I'm loving my pearl that is now 5 months old and it's a great device. A personal all rounder if i say so myself. One major disappointment of the my device is that it automatically deletes msges once the folders are full. I am personally a crack berry addict at heart and I can send to 50 text a day but sadly i have to delete my msges every 3 days. Pity since my last phone was a sony ericsson and even though it could store less msges at least it gave me a notifier telling me my inbox was full and it's time for me to clean up, not just delete my msges without warning. :(

I agree!!! These are just the TOP 10 reasons, there are more for me. The IPhone is innovative, I give it that, but I love my blackberry to a point that I know I wouldn't like an Iphone as much FOR ME and my uses.

Hey there... I'm not an Apple fanboy, but I've used both the iPhone and my blackbery pearl 8130. I love my bb, it's got many pluses, and 90% of the points you made are true but some of the points are arguable.

I agree with most of the points you made above. Apple really screwed up with certain things, but I have to argue with you on...

No GPS (#4): The iPhone does not have GPS and many of the newer blackberry's DO have internal GPS, BUT, they are pretty much useless. I have a pearl 8130 and for the first month, the GPS worked fine, but after that, the signal slowly deteriorated and now does not work AT ALL (it keeps trying to search for satellites). When I called my carrier, they couldn't give me an answer as to why this was happening, so I called RIM. They told me that the GPS has to be used outdoors, on a clear day (no cloud coverage), I can't be near mountains or tall buildings... so please, tell me how often that happens, when you live in the city????? (btw, it is not an isolated issue. I've read on my forums that many other people have this issue)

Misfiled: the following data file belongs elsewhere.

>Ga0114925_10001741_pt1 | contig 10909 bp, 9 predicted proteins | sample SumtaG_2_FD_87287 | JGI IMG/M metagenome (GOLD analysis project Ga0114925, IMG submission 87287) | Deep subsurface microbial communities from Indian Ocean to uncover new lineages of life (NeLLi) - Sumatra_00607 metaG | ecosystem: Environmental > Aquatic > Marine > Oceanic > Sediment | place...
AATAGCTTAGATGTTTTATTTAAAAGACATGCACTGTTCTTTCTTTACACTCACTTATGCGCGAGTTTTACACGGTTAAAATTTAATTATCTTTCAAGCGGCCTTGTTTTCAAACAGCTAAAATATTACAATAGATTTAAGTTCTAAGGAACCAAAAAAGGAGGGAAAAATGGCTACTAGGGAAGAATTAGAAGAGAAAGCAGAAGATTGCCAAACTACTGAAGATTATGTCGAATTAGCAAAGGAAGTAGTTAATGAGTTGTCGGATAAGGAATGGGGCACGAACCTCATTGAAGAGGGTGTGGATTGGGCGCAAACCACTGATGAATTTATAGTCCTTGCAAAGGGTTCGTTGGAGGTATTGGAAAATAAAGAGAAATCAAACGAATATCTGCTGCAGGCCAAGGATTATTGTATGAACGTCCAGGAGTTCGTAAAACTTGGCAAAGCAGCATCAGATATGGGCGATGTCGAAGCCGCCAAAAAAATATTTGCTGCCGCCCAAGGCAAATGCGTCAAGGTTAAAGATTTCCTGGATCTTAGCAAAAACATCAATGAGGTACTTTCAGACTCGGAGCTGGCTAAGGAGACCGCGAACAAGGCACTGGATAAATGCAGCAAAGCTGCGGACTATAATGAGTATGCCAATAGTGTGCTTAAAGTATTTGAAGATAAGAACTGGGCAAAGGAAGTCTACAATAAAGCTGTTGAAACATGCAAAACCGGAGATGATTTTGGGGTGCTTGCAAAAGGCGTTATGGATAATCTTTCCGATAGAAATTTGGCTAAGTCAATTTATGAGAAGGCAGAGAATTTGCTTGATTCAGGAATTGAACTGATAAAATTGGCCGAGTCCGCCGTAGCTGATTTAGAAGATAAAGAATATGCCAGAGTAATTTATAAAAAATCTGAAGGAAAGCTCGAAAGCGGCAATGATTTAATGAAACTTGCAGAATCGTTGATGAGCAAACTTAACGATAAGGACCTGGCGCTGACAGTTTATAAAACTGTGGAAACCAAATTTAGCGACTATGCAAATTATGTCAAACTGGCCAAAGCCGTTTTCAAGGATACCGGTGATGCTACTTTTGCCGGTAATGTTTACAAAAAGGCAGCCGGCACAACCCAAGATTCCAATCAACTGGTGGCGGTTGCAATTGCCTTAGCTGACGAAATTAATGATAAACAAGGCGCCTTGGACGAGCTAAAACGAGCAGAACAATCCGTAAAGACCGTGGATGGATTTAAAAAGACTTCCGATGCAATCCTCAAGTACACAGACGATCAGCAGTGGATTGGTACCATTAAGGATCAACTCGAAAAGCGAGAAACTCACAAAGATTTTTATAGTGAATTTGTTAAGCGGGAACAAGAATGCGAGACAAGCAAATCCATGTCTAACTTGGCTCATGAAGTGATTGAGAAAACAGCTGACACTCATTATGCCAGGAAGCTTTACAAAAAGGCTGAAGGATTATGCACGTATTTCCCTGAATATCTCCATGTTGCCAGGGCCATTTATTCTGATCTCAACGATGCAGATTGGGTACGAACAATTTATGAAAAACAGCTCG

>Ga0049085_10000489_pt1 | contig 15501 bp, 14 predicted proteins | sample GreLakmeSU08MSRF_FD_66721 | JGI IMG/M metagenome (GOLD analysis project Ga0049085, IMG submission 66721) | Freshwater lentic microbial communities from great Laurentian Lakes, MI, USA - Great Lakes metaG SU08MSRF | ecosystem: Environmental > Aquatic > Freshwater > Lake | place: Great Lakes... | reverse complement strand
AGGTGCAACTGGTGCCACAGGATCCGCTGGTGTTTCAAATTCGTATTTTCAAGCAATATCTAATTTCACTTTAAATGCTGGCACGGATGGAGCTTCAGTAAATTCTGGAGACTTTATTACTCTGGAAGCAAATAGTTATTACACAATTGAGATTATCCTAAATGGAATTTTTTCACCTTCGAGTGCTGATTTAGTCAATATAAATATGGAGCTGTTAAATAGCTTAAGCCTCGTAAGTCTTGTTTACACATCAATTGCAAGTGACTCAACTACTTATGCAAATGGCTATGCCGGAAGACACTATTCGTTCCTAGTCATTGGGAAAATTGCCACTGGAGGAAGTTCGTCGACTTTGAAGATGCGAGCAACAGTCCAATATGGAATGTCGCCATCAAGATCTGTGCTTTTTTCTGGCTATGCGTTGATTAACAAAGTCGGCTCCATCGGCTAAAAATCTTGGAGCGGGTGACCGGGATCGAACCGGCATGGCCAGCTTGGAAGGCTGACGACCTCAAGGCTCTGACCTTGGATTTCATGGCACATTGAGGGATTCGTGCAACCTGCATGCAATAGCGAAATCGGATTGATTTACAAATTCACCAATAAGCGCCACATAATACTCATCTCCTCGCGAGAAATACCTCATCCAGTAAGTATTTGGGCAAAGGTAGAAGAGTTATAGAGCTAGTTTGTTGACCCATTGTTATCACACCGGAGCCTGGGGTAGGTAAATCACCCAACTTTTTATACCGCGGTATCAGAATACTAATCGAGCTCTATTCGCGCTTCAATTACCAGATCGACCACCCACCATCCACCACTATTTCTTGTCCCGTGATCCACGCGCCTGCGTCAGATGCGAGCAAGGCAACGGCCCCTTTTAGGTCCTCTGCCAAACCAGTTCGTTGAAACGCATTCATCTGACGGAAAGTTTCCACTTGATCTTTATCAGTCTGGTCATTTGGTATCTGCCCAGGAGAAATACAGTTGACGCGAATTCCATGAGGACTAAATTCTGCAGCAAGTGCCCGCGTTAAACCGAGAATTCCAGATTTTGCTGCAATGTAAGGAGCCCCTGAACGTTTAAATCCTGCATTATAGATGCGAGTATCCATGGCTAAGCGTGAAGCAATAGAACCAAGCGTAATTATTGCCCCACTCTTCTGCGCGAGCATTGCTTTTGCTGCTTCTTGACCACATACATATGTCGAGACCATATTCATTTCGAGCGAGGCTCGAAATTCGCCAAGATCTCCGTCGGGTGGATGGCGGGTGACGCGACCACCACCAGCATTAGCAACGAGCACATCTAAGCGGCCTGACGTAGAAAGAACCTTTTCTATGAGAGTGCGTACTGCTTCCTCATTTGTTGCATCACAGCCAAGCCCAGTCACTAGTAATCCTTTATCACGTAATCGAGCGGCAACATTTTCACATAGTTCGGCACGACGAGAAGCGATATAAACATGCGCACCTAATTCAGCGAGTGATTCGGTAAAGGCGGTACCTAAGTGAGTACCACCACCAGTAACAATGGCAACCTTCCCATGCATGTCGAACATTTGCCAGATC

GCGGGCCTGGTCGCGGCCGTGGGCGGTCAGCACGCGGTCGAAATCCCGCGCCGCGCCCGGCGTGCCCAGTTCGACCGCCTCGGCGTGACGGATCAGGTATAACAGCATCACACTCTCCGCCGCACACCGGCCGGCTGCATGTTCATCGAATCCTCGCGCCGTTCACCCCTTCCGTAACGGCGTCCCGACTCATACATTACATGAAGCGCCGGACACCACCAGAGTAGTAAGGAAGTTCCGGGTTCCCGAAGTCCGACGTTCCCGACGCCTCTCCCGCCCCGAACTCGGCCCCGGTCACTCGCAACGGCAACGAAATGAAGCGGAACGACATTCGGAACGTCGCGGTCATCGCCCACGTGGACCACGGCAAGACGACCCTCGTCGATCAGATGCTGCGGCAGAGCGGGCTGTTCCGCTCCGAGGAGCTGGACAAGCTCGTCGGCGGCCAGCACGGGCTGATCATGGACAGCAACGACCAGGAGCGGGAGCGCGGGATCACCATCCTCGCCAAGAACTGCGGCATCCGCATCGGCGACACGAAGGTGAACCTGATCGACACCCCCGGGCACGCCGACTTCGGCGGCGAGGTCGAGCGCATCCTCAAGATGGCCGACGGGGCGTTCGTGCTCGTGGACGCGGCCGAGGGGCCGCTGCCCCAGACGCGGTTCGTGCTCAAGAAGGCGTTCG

My point is, there is no point in adding a feature (like GPS) if you can't do it right, which is probably what apple thought too. Just because the blackberry has the internal GPS radio, doesn't mean it's not a piece of sh*t. If you want to compare a GPS-like function, you should compare internet triangulation, which they both have.

Price (#6): The iPhone may be $399 for an 8GB, but the blackberry pearl 8130 is $499 (without a contract) and it only has 64mb of space. You do the math. On top of that, the BB may have expandable memory, but as of now, you can only add up to a 12GB microSD card. An 8gb microSD card will cost you extra (in excess of $75). So now, to compare, the BB Pearl 8130 with 8GB of space is ~$574 and the iPhone is....... still $399. As far as I know, 16gb microSD cards are not even available yet. The largest microSD card I know of is 12gb and it IS compatible with BB's current firmware. So you cannot even compare the 16gb iPhone, but if you compare the 12gb, it will run you well over $150 for the card alone. So that would be well over $650. So I say again.... not comparable. Not to mention that the only thing you'll *probably* use 16GB of space is music/videos, and the iPhone destroys any blackberry in playing/displaying music, videos and photos.

At this point I may be starting to sound like an Apple fan boy, but I assure you I'm not, I'm simply pointing out many of the things you failed to mention about the iPhone and how obviously biased your points are.

Third Party Apps (#1): As I said in my first point, just because BB has the ability to natively install 3rd party apps, doesn't mean that they are any good. There are a SELECT (and I emphasize "select") few apps for BB that are good and I'll be the first to admit that a lot of the really good apps are amazingly free, but 75% of the applications for BB out there are just plain garbage! The interfaces look like they've been designed by 3yr olds and many of the free apps are very much useless. There are VERY FEW BB applications available today that are useful AND reasonably priced. The iPhone on the other hand has a VERY LARGE community of programmers creating a very large library of applications that are both useful, beautifully designed and best of all free. I know they are free mainly because you need to unlock your iphone which voids the warranty, but in the 10 months since the iPhone has been released there has been an exponentially larger amount of excellent and USEFUL applications released compared to the many, many, many years that blackberry has been out. Don't even get me started with games for the BB -- ugh.

Just to conclude, many of the points you made, like no physical keyboard, can't replace battery, specific carriers, etc are true, but the above should be added as well. You're top 10 was extremely and obviously biased, and therefore you did not show both sides of the argument. I just wanted to inform your readers of those points.
I think that was enough of a rant. I'd love to hear responses.